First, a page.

Table of Contents Author Guidelines Submit a Manuscript
Science and Technology of Nuclear Installations
Volume 2018, Article ID 2350458, 7 pages
https://doi.org/10.1155/2018/2350458
Research Article

Determination of an Effective Detector Position for Pulsed-Neutron-Source Alpha Measurement by Time-Dependent Monte Carlo Neutron Transport Simulations

Seoul National University, 1 Gwanak-ro, Gwanak-gu, Seoul 08826, Republic of Korea

Correspondence should be addressed to Hyung Jin Shim; rk.ca.uns@jhmihs

Received 31 January 2018; Accepted 15 March 2018; Published 2 May 2018

Academic Editor: Eugenijus Ušpuras

Copyright © 2018 Sang Hoon Jang and Hyung Jin Shim. This is an open access article distributed under the Creative Commons Attribution License, which permits unrestricted use, distribution, and reproduction in any medium, provided the original work is properly cited.

Abstract

A simple method using the time-dependent Monte Carlo (TDMC) neutron transport calculation is presented to determine an effective detector position for the prompt neutron decay constant () measurement through the pulsed-neutron-source (PNS) experiment. In the proposed method, the optimum detector position is searched by comparing amplitudes of detector signals at different positions when their estimates by the slope fitting are converged. The developed method is applied to the Pb-Bi-zoned ADS experimental benchmark at Kyoto University Critical Assembly. The convergence time estimated by the TDMC PNS simulation agrees well with the experimental results. The convergence time map and the corresponding signal amplitude map predicted by the developed method show that polyethylene moderator regions adjacent to fuel region are better positions than other candidates for the PNS measurement.

1. Introduction

Since the early 1990s, accelerator-driven subcritical systems (ADS) for transmutation of radioactive wastes and energy production have been proposed and designed throughout the world with their advantages of high flexibility of fuel compositions and the enhanced safety concept [13]. The neutronic characteristics of the subcritical reactor have been extensively studied theoretically [4, 5] and experimentally [68]. The prompt neutron decay constant (hereafter referred to as ) of a subcritical system is a fundamental kinetics parameter which represents its asymptotic behavior ignoring the delayed neutron effect. Moreover can be directly measured [9, 10] by injecting a short burst of neutrons in the system, called the pulsed-neutron-source (PNS) experiment. Since Simmons and King [9] applied an exponential regression to neutron detector signals from the PNS experiment, this measurement method has been popularly employed because it can provide results independent of the positioning and energy characteristics of the detector and neutron source [9, 11, 12] by reducing higher-mode contaminations on the exponential fitting [13, 14].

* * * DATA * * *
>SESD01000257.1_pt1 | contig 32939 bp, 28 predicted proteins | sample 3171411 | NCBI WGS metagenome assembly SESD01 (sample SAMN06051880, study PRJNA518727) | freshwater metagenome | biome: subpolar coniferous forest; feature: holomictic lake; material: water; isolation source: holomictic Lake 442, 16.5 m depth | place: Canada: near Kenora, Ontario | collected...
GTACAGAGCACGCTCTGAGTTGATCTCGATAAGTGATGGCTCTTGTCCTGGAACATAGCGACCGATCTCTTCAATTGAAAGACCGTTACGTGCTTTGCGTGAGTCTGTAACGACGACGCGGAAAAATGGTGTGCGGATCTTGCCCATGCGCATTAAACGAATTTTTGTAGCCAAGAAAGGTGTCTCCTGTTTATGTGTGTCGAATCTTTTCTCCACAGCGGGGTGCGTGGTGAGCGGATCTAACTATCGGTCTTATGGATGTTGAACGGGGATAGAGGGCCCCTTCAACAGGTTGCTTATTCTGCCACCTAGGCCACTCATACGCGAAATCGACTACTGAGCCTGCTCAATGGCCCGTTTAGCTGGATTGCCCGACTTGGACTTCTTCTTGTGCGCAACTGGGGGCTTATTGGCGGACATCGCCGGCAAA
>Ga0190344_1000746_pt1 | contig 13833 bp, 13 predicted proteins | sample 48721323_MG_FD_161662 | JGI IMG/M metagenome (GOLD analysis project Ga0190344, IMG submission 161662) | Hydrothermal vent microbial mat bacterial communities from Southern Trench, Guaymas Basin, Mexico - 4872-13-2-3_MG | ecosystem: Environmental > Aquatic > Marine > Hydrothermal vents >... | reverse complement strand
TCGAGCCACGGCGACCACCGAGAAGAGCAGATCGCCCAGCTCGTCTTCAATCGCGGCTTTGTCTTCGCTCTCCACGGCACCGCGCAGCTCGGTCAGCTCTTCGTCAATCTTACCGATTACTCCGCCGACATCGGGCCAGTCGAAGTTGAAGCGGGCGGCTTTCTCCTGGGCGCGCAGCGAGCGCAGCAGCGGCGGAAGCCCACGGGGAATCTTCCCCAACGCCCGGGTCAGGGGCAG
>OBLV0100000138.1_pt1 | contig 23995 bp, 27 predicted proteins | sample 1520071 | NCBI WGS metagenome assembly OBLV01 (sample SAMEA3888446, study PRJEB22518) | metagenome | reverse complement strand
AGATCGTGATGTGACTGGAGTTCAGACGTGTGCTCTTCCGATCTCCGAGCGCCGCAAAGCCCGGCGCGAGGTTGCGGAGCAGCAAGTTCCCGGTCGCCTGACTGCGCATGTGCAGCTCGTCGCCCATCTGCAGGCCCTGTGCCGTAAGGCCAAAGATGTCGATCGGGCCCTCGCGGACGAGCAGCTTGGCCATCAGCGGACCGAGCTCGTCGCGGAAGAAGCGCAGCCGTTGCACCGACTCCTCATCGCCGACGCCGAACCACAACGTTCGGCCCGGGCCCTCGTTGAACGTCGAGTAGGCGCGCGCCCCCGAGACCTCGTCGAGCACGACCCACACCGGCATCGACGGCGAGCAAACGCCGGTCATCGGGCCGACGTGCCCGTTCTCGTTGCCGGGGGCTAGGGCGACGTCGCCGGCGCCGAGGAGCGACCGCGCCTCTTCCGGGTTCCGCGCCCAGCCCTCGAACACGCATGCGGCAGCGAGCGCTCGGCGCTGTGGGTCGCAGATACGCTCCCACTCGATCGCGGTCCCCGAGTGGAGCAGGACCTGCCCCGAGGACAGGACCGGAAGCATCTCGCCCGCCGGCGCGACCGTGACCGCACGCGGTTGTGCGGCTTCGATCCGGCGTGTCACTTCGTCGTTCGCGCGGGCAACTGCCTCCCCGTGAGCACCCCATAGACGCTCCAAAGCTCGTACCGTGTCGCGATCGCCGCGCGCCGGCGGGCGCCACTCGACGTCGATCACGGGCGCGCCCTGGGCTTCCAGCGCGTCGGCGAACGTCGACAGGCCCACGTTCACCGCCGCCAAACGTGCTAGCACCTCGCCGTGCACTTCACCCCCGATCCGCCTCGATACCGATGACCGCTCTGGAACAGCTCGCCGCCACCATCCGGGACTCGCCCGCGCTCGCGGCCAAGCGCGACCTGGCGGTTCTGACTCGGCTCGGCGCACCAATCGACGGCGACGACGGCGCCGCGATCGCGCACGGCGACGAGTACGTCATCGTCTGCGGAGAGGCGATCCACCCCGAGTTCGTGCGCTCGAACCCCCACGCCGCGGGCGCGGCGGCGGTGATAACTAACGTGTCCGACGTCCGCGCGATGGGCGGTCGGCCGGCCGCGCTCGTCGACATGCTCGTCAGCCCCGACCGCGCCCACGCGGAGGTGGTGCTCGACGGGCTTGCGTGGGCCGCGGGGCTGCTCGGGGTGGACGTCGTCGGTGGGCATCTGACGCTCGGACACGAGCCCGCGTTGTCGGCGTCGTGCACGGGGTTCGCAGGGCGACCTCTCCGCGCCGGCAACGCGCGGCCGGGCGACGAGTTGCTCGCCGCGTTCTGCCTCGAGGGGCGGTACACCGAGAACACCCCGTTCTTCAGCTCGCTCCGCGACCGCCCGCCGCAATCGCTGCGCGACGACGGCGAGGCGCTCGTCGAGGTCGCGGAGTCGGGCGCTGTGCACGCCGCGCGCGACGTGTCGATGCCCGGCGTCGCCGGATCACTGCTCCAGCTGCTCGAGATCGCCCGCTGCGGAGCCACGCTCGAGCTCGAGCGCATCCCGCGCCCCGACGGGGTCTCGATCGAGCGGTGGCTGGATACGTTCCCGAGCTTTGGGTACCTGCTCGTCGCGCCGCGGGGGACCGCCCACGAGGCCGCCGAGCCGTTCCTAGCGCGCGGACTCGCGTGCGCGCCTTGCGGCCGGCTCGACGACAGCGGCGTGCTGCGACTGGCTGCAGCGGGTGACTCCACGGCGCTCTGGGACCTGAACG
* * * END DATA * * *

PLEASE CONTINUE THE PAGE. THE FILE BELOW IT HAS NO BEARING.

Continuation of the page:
In practice, however, the PNS measurement may yield considerably different results at different detector positions and neutron sources, as reported in the experimental benchmarks on an ADS at Kyoto University Critical Assembly (KUCA) [15, 16]. This measurement dependency on the detector position and the neutron source can be attributed mostly to the signal contamination [11, 16] by the higher-mode components of the prompt neutron flux, which is caused by taking detector signals before the higher-mode components fully decay out. It is difficult, however, to obtain confident detector signals after the prompt neutron flux converges to the fundamental mode in a deep subcritical system where the prompt neutron flux decreases rapidly. Therefore, it is necessary to determine effective detector positions where the prompt neutron flux converges fast with larger signal strength than other candidate positions.

The objective of this paper is to devise a simple but practical way to determine an optimum detector position for the measurement through the PNS experiment using the time-dependent Monte Carlo (TDMC) neutron transport analyses [1719]. In the TDMC calculations, the combing algorithm [17, 20] is applied to maintain the time-bin-wise neutron population because an exponential decrease of the neutron population in an analog TDMC calculation of a subcritical system causes large statistical uncertainties. In the proposed method, the optimum detector position is searched by comparing the strength of detector signal at each spatial position when the estimate at the position is converged. The position-dependent convergence is diagnosed by a slope fitting to the detector signals obtained from the TDMC calculations. The proposed methods are implemented in a Seoul National University continuous-energy Monte Carlo (MC) code, McCARD [21], and applied to the Pb-Bi-zoned ADS experimental benchmark at KUCA [22].

2. Determination of an Optimum Detector Position through the TDMC Analysis

2.1. TDMC PNS Simulation